The one credit UB Seminar is focused on a big idea or challenging issue to engage students with questions of significance in a field of study and, ultimately, to connect their studies with issues of consequence in the wider world. Essential to the UB Curriculum, the Seminar helps transition to UB through an early connection to UB faculty and the undergraduate experience at a comprehensive, research university. This course is equivalent to any 198 offered in any subject. This course is a controlled enrollment (impacted) course. Students who have previously attempted the course and received a grade of F or R may not be able to repeat the course during the fall or spring semester.

    Credits: 1
    Grading: Graded (GRD)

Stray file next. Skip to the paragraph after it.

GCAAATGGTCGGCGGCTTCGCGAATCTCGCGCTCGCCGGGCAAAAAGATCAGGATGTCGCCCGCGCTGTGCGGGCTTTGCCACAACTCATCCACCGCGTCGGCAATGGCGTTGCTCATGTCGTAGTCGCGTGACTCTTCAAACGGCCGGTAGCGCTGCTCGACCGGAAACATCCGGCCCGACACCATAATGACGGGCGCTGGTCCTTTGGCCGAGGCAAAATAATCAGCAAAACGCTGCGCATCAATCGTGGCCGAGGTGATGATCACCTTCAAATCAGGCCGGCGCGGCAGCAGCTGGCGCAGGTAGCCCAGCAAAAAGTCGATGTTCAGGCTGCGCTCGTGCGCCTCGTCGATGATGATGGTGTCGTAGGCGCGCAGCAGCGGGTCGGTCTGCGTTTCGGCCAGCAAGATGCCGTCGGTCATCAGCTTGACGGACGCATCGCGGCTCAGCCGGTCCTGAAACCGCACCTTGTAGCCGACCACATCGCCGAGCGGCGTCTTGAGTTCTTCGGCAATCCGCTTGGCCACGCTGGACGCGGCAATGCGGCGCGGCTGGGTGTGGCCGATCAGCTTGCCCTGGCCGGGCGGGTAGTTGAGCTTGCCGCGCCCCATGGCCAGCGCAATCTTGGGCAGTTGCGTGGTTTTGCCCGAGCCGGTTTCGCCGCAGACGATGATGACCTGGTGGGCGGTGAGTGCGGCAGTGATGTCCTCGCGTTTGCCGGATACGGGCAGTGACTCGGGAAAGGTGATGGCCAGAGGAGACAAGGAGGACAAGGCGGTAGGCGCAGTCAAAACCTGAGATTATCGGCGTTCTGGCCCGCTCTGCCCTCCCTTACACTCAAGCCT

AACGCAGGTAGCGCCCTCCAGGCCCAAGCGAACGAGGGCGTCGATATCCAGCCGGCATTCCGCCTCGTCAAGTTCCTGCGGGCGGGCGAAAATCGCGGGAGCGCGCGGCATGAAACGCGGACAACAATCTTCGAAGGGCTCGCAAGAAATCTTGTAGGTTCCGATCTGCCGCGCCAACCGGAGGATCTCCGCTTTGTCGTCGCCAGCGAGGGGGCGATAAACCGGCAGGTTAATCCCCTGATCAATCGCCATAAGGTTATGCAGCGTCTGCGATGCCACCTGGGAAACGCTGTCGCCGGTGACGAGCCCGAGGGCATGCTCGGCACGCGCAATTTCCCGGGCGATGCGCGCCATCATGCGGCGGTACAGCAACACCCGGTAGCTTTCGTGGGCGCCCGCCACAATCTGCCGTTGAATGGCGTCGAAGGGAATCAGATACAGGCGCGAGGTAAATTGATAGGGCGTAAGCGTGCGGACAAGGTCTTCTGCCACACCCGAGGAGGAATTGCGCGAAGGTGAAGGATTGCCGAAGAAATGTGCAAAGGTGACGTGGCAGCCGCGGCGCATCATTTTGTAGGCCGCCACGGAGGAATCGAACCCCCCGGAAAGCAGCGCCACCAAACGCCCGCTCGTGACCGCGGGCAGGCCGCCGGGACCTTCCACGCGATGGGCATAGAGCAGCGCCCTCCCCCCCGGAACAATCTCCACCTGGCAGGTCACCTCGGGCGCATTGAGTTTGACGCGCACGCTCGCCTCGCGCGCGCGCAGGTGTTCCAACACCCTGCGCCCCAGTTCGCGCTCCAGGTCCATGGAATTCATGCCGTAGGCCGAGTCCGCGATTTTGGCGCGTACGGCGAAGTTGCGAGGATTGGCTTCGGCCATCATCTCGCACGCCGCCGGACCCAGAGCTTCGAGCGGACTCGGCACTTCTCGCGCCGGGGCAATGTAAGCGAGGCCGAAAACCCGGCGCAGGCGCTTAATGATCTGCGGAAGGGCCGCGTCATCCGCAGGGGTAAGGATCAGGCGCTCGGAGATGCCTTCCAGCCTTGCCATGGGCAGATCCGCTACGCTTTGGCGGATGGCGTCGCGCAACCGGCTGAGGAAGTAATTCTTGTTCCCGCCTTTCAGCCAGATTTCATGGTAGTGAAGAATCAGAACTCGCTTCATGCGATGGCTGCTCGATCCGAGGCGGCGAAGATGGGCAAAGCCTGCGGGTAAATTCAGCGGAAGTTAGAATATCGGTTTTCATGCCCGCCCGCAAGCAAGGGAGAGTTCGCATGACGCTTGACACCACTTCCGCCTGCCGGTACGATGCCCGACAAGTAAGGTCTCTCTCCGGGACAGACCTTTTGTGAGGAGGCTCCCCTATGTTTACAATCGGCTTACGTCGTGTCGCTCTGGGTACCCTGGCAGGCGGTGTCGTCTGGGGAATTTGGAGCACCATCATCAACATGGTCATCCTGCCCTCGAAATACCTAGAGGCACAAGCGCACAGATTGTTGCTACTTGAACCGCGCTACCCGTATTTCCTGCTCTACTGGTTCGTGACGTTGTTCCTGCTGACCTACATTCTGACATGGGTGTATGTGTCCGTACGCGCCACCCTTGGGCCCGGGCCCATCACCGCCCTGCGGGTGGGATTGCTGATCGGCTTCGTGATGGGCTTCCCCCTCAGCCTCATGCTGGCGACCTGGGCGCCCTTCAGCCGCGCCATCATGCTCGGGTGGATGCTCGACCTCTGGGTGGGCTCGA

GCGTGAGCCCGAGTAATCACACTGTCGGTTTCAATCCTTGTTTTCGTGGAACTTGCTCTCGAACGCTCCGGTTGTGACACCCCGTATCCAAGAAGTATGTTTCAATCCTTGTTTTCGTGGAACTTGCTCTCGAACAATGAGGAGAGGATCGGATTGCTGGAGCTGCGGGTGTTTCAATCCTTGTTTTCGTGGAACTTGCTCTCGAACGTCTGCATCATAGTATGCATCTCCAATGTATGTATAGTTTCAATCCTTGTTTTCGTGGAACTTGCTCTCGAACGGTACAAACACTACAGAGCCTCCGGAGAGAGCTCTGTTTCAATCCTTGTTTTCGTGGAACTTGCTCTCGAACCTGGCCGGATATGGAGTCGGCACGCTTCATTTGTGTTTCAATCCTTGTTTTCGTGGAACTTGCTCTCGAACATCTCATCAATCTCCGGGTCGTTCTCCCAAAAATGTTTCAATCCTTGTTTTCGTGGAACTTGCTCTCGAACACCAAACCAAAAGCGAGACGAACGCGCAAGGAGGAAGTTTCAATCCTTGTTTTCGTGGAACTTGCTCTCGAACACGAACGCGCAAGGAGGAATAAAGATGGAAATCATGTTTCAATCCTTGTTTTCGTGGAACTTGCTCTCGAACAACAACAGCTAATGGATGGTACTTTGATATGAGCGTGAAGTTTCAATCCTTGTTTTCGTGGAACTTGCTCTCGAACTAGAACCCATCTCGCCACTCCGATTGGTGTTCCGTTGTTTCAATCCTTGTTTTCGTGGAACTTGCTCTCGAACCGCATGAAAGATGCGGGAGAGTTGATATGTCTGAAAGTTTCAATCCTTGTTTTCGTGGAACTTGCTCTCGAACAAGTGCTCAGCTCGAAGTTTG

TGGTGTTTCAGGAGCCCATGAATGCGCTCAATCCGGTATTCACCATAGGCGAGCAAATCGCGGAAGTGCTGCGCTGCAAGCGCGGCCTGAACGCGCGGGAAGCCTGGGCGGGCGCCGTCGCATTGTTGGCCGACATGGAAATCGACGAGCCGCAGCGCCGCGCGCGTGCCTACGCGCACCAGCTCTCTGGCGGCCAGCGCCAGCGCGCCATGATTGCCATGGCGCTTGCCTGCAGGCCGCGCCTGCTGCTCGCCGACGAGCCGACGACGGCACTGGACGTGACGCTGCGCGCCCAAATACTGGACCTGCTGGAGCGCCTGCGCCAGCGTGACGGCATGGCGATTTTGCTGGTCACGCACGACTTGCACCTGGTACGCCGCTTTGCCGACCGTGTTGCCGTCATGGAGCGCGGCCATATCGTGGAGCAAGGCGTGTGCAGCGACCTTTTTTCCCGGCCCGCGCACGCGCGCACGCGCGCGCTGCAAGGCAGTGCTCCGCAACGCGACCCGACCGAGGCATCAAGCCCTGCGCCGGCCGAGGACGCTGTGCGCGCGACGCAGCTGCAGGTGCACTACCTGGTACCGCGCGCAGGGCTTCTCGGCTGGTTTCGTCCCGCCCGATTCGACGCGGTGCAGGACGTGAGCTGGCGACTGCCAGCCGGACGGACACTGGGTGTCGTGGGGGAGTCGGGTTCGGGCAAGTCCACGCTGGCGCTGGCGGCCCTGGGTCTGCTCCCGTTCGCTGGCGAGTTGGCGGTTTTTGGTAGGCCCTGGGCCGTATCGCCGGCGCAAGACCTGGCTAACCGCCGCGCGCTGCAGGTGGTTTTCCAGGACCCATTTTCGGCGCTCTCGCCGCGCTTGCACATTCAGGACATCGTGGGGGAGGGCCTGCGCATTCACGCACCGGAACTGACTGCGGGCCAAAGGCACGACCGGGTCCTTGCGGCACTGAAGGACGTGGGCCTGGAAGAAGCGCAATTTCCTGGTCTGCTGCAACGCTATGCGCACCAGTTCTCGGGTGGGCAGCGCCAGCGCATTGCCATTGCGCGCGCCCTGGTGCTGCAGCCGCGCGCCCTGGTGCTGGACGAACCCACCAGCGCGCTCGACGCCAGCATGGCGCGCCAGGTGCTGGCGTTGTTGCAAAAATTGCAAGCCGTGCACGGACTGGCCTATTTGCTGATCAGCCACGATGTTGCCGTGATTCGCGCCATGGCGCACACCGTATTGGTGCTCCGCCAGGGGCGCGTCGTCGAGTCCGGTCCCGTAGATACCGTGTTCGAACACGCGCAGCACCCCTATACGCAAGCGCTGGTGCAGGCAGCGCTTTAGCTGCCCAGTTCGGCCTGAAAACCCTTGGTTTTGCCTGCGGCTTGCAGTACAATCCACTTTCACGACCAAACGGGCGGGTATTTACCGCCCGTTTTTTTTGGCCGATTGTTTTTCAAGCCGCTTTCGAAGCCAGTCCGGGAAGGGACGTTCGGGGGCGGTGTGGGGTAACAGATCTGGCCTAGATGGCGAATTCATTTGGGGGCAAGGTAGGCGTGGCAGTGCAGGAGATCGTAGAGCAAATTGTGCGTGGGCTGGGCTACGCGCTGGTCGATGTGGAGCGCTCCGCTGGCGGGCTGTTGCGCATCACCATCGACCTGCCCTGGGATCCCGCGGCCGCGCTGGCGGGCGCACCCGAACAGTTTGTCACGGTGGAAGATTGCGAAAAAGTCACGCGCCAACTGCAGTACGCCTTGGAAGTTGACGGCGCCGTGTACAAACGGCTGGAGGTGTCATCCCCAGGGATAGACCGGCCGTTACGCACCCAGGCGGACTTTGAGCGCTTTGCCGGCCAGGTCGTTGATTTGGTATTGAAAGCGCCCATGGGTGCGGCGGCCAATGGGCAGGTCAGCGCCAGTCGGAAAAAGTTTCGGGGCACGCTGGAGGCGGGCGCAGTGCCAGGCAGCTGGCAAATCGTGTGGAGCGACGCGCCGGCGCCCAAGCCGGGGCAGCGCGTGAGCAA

Typically Offered: Fall, Spring
    Other Requisites: Students who have already successfully completed the UB seminar course may not repeat this course. If you have any questions regarding enrollment for this course, please contact your academic advisor.
  • MGI 199SEM UB Seminar
    Seminar

    The three credit UB Seminar is focused on a big idea or challenging issue to engage students with questions of significance in a field of study and, ultimately, to connect their studies with issues of consequence in the wider world. Essential to the UB Curriculum, the Seminar helps students with common learning outcomes focused on fundamental expectations for critical thinking, ethical reasoning, and oral communication, and learning at a university, all within topic focused subject matter. The Seminars provide students with an early connection to UB faculty and the undergraduate experience at a comprehensive, research university. This course is equivalent to any 199 offered in any subject. This course is a controlled enrollment (impacted) course. Students who have previously attempted the course and received a grade of F or R may not be able to repeat the course during the fall or spring semester.